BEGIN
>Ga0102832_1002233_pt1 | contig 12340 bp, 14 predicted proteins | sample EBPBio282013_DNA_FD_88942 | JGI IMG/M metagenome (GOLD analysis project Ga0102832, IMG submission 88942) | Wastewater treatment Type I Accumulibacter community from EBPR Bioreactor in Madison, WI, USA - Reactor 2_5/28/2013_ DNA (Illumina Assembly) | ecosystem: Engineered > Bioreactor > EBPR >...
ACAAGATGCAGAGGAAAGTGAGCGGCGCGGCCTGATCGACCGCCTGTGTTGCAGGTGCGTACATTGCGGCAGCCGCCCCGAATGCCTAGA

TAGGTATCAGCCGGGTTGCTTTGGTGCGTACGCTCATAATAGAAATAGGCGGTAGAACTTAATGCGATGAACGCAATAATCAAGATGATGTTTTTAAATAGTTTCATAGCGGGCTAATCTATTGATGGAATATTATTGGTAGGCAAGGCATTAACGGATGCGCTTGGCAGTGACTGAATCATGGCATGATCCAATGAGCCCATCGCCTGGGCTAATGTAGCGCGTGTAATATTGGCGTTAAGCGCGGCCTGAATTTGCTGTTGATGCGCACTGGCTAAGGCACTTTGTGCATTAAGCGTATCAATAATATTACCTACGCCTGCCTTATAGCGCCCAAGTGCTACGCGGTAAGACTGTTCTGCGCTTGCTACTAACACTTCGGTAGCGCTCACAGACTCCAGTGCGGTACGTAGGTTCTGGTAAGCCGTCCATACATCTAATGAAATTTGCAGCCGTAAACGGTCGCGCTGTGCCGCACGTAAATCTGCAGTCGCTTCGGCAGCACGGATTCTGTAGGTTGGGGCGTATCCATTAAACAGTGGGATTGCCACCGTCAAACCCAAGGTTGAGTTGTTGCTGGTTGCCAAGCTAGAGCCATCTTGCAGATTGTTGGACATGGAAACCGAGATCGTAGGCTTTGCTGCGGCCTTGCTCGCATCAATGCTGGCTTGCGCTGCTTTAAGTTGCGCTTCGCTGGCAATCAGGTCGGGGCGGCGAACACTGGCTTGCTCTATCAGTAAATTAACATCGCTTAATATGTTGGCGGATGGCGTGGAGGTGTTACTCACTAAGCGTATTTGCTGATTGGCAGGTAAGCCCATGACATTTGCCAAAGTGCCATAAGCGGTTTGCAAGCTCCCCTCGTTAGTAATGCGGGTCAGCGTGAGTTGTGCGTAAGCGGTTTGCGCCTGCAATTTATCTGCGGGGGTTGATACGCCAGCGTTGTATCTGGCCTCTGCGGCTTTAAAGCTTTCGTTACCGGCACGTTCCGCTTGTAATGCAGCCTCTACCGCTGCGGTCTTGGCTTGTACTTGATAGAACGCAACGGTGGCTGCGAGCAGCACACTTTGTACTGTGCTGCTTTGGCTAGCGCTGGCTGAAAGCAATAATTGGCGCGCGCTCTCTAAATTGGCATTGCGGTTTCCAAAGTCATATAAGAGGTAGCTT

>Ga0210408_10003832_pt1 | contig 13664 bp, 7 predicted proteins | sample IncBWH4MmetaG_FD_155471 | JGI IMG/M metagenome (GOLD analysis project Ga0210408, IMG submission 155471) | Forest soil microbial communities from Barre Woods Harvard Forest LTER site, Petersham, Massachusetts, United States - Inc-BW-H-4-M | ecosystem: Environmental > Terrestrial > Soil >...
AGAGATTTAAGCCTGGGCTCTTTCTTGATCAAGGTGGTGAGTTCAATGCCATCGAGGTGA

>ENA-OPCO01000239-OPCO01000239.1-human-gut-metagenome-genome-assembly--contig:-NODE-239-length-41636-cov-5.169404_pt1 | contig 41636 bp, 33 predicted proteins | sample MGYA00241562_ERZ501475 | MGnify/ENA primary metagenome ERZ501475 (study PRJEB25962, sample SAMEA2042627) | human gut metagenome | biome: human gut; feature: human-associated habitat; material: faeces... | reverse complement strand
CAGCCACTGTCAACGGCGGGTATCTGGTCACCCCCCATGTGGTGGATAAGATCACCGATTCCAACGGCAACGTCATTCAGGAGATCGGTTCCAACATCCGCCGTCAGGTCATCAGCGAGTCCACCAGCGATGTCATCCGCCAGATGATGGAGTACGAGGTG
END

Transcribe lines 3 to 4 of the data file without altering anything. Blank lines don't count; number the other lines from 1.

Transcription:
TAGGTATCAGCCGGGTTGCTTTGGTGCGTACGCTCATAATAGAAATAGGCGGTAGAACTTAATGCGATGAACGCAATAATCAAGATGATGTTTTTAAATAGTTTCATAGCGGGCTAATCTATTGATGGAATATTATTGGTAGGCAAGGCATTAACGGATGCGCTTGGCAGTGACTGAATCATGGCATGATCCAATGAGCCCATCGCCTGGGCTAATGTAGCGCGTGTAATATTGGCGTTAAGCGCGGCCTGAATTTGCTGTTGATGCGCACTGGCTAAGGCACTTTGTGCATTAAGCGTATCAATAATATTACCTACGCCTGCCTTATAGCGCCCAAGTGCTACGCGGTAAGACTGTTCTGCGCTTGCTACTAACACTTCGGTAGCGCTCACAGACTCCAGTGCGGTACGTAGGTTCTGGTAAGCCGTCCATACATCTAATGAAATTTGCAGCCGTAAACGGTCGCGCTGTGCCGCACGTAAATCTGCAGTCGCTTCGGCAGCACGGATTCTGTAGGTTGGGGCGTATCCATTAAACAGTGGGATTGCCACCGTCAAACCCAAGGTTGAGTTGTTGCTGGTTGCCAAGCTAGAGCCATCTTGCAGATTGTTGGACATGGAAACCGAGATCGTAGGCTTTGCTGCGGCCTTGCTCGCATCAATGCTGGCTTGCGCTGCTTTAAGTTGCGCTTCGCTGGCAATCAGGTCGGGGCGGCGAACACTGGCTTGCTCTATCAGTAAATTAACATCGCTTAATATGTTGGCGGATGGCGTGGAGGTGTTACTCACTAAGCGTATTTGCTGATTGGCAGGTAAGCCCATGACATTTGCCAAAGTGCCATAAGCGGTTTGCAAGCTCCCCTCGTTAGTAATGCGGGTCAGCGTGAGTTGTGCGTAAGCGGTTTGCGCCTGCAATTTATCTGCGGGGGTTGATACGCCAGCGTTGTATCTGGCCTCTGCGGCTTTAAAGCTTTCGTTACCGGCACGTTCCGCTTGTAATGCAGCCTCTACCGCTGCGGTCTTGGCTTGTACTTGATAGAACGCAACGGTGGCTGCGAGCAGCACACTTTGTACTGTGCTGCTTTGGCTAGCGCTGGCTGAAAGCAATAATTGGCGCGCGCTCTCTAAATTGGCATTGCGGTTTCCAAAGTCATATAAGAGGTAGCTT

>Ga0210408_10003832_pt1 | contig 13664 bp, 7 predicted proteins | sample IncBWH4MmetaG_FD_155471 | JGI IMG/M metagenome (GOLD analysis project Ga0210408, IMG submission 155471) | Forest soil microbial communities from Barre Woods Harvard Forest LTER site, Petersham, Massachusetts, United States - Inc-BW-H-4-M | ecosystem: Environmental > Terrestrial > Soil >...